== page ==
Succession, climate and neighbourhood dynamics influence tree growth over time: an 87-year record of change in a Pinus resinosa-dominated forest, Minnesota, USA

Miranda T. Curzon, Anthony W. D'Amato, Shawn Fraver, Emily S. Huff, Brian J. Palik

Research output: Contribution to journalArticle

1 Scopus citations

Abstract

Question: Resource availability and its influence on tree-to-tree interactions are expected to change over the course of forest stand development, but the rarity of long-term data sets has limited examinations of neighbourhood crowding over extended time periods. How do a history of neighbourhood interactions and population-level dynamics, including demographic transition, impact long-term tree growth?. Location: Natural mature Pinus resinosa-dominated forest in northern Minnesota, USA. Methods: Using a spatially explicit data set of repeated diameter measurements recorded over an 87-yr period, we modelled the influence of tree-to-tree interactions on growth as it varied over time. We also applied maximum likelihood estimation and simulated annealing to examine how inter- and intraspecific competition and the relative importance of neighbour size and distance varied over time and with different climatic conditions. Results: Crowding had a consistent negative influence on growth, but crowding intensity and importance were dynamic over time and differed between trees that survived the entire study period compared to those that ultimately died. The scaling of neighbour diameter, neighbour distance, and neighbour species (inter- vs intraspecific competition) also varied as demographic transition occurred and longer-lived species assumed greater dominance. Conclusions: Given observed relationships with moisture stress (based on precipitation: potential evapotranspiration) and maximum temperature, crowding intensity and importance may increase if temperatures rise in the future and water become more limiting. Long-term data sets, such as the record examined in this study, have immense value for testing assumptions about stand dynamics, particularly as forests respond to projected shifts in climate and disturbance regimes.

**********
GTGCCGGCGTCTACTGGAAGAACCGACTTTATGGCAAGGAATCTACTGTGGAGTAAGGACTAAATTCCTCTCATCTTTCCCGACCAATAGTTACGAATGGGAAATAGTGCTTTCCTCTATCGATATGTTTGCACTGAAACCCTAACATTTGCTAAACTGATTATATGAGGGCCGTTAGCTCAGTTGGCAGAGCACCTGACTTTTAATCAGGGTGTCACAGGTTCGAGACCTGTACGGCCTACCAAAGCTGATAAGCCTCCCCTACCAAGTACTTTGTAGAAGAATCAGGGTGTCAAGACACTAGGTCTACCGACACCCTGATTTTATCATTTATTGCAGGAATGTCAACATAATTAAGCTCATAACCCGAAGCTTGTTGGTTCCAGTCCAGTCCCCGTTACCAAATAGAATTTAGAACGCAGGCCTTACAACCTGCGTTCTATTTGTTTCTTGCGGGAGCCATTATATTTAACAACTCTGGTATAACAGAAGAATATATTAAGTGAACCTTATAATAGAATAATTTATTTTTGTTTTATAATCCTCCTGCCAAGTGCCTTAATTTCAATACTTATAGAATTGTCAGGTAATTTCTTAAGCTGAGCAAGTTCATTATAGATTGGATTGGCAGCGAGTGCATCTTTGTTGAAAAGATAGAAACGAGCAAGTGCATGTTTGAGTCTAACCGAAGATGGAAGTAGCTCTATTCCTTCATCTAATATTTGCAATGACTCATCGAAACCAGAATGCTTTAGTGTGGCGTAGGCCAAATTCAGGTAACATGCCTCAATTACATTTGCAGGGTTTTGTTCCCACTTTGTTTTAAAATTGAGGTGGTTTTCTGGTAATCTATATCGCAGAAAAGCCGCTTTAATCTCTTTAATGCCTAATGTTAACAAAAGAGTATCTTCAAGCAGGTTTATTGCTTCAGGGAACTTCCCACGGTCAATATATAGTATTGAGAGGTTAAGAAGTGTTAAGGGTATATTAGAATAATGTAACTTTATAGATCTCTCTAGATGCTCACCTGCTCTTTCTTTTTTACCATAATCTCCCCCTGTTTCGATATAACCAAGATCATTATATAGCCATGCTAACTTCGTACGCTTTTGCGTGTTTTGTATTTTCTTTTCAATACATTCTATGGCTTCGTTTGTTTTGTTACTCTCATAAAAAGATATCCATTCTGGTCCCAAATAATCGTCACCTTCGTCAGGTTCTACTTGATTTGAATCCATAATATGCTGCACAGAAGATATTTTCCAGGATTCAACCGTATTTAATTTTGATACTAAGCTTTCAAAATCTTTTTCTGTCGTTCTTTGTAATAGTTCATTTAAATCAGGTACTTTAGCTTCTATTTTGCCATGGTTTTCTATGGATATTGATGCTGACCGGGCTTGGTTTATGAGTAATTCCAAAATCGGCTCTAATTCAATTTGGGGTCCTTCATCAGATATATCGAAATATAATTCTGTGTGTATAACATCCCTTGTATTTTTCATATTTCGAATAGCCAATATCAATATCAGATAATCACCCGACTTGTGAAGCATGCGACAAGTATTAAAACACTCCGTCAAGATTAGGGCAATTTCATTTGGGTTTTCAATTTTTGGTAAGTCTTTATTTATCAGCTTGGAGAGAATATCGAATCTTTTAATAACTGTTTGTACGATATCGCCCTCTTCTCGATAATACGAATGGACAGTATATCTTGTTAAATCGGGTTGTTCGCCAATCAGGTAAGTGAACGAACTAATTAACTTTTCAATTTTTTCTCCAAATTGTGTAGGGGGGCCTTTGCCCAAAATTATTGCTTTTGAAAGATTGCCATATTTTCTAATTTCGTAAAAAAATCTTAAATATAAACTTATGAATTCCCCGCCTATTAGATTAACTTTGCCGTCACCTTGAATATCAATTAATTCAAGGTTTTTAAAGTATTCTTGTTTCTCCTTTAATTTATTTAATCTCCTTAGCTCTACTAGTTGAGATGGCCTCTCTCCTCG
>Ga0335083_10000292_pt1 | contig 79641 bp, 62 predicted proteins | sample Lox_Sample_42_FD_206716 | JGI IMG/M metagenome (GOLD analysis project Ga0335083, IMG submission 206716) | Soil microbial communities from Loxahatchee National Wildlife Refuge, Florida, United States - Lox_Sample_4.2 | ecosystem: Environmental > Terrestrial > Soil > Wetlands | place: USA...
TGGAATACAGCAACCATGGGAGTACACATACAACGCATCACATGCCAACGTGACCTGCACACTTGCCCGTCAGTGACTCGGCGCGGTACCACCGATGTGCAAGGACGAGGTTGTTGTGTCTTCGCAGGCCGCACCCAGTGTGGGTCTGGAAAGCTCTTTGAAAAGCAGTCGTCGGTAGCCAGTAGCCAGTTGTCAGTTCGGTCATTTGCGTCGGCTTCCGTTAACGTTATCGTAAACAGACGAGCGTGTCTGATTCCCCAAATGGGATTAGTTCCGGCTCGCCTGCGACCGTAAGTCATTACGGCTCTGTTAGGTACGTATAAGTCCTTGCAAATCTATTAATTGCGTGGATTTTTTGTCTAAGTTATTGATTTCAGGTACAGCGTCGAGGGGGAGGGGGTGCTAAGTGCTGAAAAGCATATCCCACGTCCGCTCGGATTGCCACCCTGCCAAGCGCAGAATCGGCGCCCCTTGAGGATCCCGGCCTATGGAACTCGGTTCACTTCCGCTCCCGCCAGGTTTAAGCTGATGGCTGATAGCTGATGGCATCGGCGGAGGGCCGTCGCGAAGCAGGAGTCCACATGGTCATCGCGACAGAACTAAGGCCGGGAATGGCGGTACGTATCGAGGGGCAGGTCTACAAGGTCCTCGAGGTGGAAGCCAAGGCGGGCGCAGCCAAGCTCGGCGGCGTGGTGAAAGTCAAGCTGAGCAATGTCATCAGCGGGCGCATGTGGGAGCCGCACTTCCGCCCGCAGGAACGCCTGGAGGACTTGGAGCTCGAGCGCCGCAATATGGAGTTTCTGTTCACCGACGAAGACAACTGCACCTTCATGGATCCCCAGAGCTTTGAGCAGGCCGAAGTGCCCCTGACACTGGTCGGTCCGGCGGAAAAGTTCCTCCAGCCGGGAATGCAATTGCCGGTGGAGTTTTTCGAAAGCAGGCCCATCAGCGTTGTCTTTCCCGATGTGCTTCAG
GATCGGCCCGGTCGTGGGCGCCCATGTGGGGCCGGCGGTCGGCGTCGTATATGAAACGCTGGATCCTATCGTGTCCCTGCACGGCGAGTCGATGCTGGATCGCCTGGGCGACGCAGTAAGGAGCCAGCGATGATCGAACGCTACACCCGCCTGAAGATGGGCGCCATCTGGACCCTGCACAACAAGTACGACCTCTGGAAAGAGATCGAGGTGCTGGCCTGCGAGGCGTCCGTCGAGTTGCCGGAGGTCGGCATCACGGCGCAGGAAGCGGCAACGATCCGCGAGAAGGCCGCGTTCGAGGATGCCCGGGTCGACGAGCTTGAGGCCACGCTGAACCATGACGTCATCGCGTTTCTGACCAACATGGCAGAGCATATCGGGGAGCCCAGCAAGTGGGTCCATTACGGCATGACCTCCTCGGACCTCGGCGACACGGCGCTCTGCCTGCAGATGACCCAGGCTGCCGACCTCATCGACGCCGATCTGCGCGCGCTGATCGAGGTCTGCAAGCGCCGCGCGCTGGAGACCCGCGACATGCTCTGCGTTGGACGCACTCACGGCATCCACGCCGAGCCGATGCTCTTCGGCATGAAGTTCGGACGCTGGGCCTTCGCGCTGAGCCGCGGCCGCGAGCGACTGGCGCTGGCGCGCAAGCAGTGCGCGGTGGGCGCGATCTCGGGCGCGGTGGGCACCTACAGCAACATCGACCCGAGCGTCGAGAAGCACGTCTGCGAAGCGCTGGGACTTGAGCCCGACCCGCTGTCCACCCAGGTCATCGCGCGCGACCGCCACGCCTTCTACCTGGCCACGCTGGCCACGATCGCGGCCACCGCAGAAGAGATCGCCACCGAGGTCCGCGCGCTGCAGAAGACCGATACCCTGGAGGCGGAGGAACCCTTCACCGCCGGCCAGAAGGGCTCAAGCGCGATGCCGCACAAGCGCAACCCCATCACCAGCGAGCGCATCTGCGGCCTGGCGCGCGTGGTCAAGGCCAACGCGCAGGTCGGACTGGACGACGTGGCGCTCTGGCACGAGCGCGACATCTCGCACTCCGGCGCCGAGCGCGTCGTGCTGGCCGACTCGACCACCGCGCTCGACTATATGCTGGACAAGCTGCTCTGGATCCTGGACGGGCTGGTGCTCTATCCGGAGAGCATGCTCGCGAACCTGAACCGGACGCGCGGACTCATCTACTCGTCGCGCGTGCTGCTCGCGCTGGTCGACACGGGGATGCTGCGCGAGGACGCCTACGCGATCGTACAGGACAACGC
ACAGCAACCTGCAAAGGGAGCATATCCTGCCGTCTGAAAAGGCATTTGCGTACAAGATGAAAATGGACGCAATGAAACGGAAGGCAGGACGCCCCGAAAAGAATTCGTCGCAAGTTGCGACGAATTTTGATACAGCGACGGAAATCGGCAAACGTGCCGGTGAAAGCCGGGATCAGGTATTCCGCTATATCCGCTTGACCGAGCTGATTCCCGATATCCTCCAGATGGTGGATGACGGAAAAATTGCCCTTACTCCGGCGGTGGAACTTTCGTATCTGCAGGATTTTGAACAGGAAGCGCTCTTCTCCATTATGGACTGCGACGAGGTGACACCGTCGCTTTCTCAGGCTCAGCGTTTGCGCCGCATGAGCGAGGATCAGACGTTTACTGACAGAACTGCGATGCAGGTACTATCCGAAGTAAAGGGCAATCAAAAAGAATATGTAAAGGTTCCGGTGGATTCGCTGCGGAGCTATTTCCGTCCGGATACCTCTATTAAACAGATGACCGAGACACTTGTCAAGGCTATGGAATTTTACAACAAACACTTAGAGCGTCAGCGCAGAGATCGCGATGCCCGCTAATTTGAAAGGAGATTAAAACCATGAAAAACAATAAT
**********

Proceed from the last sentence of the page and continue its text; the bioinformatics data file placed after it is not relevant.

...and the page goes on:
Original languageEnglish (US)
Pages (from-to)82-92
Number of pages11
JournalJournal of Vegetation Science
Volume28
Issue number1
DOIs
StatePublished - Jan 1 2017

Keywords

  • Climate
  • Competition
  • Crowding
  • Demographic transition
  • Jack pine
  • Pinus banksiana
  • Pinus resinosa
  • Red pine
  • Stand dynamics

Fingerprint Dive into the research topics of 'Succession, climate and neighbourhood dynamics influence tree growth over time: an 87-year record of change in a Pinus resinosa-dominated forest, Minnesota, USA'. Together they form a unique fingerprint.

  • Cite this